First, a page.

accusative

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accusative

(əkyo͞o`zətĭv') [Lat.,=accusing], in grammar of some languages, such as Latin, the casecase,
in language, one of the several possible forms of a given noun, pronoun, or adjective that indicates its grammatical function (see inflection); in inflected languages it is usually indicated by a series of suffixes attached to a stem, as in Latin amicus,
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 typically meaning that the noun refers to the entity directly affected by an action. The term is used for similar, but often not identical, features in the grammar of other languages. Thus in the English sentence "He helped him," him is in the accusative (or, as it is sometimes called, objective) case, he in the nominative.
References in periodicals archive ?
11 as support for taking the instrumental as semantically governing the accusatives here, but they take the accusatives as syntactically dependent on caxri-.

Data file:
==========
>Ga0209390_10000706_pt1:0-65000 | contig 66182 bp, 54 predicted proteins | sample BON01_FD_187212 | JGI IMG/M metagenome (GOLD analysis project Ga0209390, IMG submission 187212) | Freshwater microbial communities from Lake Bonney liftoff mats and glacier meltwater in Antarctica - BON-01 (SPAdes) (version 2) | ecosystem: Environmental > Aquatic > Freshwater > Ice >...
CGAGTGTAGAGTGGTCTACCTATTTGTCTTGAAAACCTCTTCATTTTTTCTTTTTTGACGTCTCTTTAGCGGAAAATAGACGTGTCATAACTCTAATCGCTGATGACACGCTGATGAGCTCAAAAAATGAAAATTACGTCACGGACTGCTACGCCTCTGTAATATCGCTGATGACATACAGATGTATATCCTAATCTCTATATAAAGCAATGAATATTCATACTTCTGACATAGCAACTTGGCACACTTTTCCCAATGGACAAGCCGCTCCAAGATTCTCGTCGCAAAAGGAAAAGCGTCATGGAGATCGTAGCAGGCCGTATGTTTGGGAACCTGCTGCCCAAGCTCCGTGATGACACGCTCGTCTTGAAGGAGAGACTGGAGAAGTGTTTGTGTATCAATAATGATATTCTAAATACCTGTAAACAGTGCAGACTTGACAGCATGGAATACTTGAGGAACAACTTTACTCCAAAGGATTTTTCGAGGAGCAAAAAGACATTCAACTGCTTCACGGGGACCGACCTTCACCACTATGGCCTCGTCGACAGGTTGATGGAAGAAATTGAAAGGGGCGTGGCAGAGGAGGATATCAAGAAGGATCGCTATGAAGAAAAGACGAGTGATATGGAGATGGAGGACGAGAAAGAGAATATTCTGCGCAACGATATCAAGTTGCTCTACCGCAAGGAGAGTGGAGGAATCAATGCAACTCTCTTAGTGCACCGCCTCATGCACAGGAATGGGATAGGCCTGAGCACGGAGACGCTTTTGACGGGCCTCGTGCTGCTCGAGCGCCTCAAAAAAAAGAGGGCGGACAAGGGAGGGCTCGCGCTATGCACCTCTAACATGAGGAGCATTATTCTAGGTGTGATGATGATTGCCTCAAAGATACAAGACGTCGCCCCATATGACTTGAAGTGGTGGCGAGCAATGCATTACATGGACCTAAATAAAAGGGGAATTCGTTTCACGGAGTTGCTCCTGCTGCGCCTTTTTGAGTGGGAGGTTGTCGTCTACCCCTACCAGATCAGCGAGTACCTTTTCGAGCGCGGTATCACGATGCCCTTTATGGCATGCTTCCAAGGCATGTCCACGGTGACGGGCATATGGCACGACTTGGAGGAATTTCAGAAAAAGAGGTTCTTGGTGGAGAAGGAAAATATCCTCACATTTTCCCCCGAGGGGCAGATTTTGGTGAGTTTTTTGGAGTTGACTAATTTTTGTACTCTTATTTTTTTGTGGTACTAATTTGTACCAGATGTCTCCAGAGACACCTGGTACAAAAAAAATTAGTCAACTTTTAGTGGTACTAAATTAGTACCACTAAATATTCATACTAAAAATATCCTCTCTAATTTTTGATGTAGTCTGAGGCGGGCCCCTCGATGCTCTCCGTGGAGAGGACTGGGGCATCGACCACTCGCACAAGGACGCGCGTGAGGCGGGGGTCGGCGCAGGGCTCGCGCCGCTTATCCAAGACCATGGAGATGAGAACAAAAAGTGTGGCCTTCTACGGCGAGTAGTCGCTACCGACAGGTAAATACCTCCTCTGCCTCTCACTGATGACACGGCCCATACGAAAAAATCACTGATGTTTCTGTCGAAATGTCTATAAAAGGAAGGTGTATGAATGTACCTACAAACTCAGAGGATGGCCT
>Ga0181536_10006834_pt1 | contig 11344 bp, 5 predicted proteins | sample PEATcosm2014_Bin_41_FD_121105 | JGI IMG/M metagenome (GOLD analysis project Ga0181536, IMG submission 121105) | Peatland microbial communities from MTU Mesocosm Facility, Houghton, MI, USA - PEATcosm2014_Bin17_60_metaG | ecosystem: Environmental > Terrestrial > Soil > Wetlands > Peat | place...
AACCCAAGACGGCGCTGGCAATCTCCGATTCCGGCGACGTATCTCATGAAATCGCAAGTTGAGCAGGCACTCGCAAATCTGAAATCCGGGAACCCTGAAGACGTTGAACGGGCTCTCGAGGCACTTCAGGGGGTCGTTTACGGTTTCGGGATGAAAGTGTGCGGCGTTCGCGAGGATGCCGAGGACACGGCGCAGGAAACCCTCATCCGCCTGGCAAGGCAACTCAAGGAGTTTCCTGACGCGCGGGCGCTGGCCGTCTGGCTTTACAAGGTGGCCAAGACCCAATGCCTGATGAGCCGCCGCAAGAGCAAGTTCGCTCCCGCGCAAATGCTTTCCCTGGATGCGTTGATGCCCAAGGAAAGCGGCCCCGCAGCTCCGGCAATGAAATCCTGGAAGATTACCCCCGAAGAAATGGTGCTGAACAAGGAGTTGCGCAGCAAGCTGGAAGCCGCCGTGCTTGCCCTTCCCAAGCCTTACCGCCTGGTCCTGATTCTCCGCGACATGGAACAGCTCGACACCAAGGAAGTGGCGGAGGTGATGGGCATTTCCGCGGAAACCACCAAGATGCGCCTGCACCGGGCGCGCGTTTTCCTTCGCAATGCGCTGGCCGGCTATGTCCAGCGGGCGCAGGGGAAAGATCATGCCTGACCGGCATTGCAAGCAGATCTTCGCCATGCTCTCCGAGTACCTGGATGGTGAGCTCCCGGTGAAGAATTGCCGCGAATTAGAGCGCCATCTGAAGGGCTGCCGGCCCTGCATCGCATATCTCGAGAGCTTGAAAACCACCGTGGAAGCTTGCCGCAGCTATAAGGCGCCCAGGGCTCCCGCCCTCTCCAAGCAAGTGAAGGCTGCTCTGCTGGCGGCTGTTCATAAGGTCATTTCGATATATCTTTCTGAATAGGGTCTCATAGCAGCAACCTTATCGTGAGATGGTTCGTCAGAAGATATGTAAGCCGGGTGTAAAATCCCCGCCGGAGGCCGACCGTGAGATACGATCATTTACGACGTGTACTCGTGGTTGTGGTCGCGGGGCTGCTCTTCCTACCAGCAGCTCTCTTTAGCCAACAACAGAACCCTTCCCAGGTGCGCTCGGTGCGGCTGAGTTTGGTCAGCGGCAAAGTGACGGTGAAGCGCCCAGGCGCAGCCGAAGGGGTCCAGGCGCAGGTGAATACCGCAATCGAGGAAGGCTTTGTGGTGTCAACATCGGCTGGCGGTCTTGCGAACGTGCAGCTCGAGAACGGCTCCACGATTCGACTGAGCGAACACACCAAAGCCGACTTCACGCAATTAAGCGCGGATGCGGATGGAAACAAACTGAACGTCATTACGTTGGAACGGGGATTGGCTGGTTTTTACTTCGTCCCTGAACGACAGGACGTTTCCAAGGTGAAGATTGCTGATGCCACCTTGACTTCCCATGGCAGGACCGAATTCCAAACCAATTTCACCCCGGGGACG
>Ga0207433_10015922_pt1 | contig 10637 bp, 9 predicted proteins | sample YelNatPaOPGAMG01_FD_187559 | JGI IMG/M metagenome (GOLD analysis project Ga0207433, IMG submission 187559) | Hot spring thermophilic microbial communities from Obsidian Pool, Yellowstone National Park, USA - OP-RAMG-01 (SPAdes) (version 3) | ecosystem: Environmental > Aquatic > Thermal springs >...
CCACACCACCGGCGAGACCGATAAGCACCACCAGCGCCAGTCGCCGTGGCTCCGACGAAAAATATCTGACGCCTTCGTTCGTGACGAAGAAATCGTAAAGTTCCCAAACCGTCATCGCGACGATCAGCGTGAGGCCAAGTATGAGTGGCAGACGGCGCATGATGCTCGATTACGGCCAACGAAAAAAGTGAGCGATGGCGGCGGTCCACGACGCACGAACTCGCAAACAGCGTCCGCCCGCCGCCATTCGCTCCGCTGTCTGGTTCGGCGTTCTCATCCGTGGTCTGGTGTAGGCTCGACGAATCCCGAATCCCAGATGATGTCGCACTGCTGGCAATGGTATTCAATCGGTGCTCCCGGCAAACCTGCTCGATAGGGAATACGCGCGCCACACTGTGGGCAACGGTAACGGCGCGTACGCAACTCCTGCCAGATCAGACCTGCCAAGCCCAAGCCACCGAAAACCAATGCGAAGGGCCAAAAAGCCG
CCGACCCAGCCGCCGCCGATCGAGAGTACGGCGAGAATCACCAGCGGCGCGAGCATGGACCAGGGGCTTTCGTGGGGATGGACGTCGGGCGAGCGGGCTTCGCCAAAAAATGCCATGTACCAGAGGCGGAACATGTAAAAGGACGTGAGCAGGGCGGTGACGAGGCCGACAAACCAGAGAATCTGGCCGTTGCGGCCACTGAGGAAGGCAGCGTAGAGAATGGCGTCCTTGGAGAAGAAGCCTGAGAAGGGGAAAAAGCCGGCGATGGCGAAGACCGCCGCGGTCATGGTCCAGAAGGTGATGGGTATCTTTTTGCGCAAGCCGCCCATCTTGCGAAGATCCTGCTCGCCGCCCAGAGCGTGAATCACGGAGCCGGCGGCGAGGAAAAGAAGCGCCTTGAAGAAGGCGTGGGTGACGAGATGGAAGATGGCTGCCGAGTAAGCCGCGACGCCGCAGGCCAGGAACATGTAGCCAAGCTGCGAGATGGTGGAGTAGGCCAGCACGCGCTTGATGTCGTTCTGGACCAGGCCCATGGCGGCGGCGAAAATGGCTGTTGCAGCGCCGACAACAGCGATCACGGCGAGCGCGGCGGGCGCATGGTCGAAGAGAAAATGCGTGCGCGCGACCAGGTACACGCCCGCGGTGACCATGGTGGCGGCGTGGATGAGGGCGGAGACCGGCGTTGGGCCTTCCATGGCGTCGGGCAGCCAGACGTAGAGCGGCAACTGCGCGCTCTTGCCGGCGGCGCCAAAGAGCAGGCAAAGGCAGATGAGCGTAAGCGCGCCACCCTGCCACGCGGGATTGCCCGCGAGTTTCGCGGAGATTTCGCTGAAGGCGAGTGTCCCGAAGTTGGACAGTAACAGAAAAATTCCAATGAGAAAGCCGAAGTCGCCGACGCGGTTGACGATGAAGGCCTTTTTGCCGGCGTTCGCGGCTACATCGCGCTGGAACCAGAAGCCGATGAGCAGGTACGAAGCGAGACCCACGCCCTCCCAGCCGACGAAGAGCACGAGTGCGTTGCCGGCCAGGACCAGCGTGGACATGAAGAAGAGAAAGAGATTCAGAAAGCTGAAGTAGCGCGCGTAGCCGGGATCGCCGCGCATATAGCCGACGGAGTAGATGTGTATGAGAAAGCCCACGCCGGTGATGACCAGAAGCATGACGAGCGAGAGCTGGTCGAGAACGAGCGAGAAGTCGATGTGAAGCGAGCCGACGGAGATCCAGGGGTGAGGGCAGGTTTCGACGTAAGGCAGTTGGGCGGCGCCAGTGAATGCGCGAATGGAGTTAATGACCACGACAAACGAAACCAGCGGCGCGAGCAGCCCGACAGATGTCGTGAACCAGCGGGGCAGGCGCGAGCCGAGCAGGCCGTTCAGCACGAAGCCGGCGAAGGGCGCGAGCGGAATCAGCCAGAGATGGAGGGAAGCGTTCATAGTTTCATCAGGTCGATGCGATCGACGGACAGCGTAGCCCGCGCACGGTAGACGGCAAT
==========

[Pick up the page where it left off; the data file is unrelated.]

Old English Masculine Weak Noun Paradigm singular plural nominative nama naman accusative naman naman genitive naman namena dative naman namum
In Sabellian, the attested accusatives of singular personal pronouns include the Volscian miom, Umbrian and South Picene tiom and Oscan siom (Rix, La lingua, 231, n.
I suggest mores non uescitur altos, 'does not feed on lofty characters'; uescor would be used with the accusative, a rare construction but firmly found in elegy at Tibullus 2.
A good example about it lies in her interpretations of the following sentences in Tundra Nenets: with a nominative object (5) and with an accusative object (6) ([TEXT NOT REPRODUCIBLE IN ASCII.
Further, the variant accusative uiscum of F (and [phi]) is rightly retained with most editors (against Salmasius' correction uiscus).
But if a nominal termination does not arise after the final compound constituent, then in compounds such as dadhisecau (masculine or feminine nominative or accusative dual of dadhisee), the negation of replacement by retroflex s by A.
The two variants: the nominative and the accusative of the personal-pronoun subject.
The accusative matam in the OB version clearly shows that the text uses the construction with two accusatives.
Very striking is the use of nominative forms for emphatic accusatives.
834), the place-name accusatives rupiname and tra sahta are translated as locatives.
Explicitly masculine grammar is shown by an article in Berks S529, by adjectives in Berks S605 and two features in SE Surrey S528(i), in the latter reinforced by endingless accusatives weorp.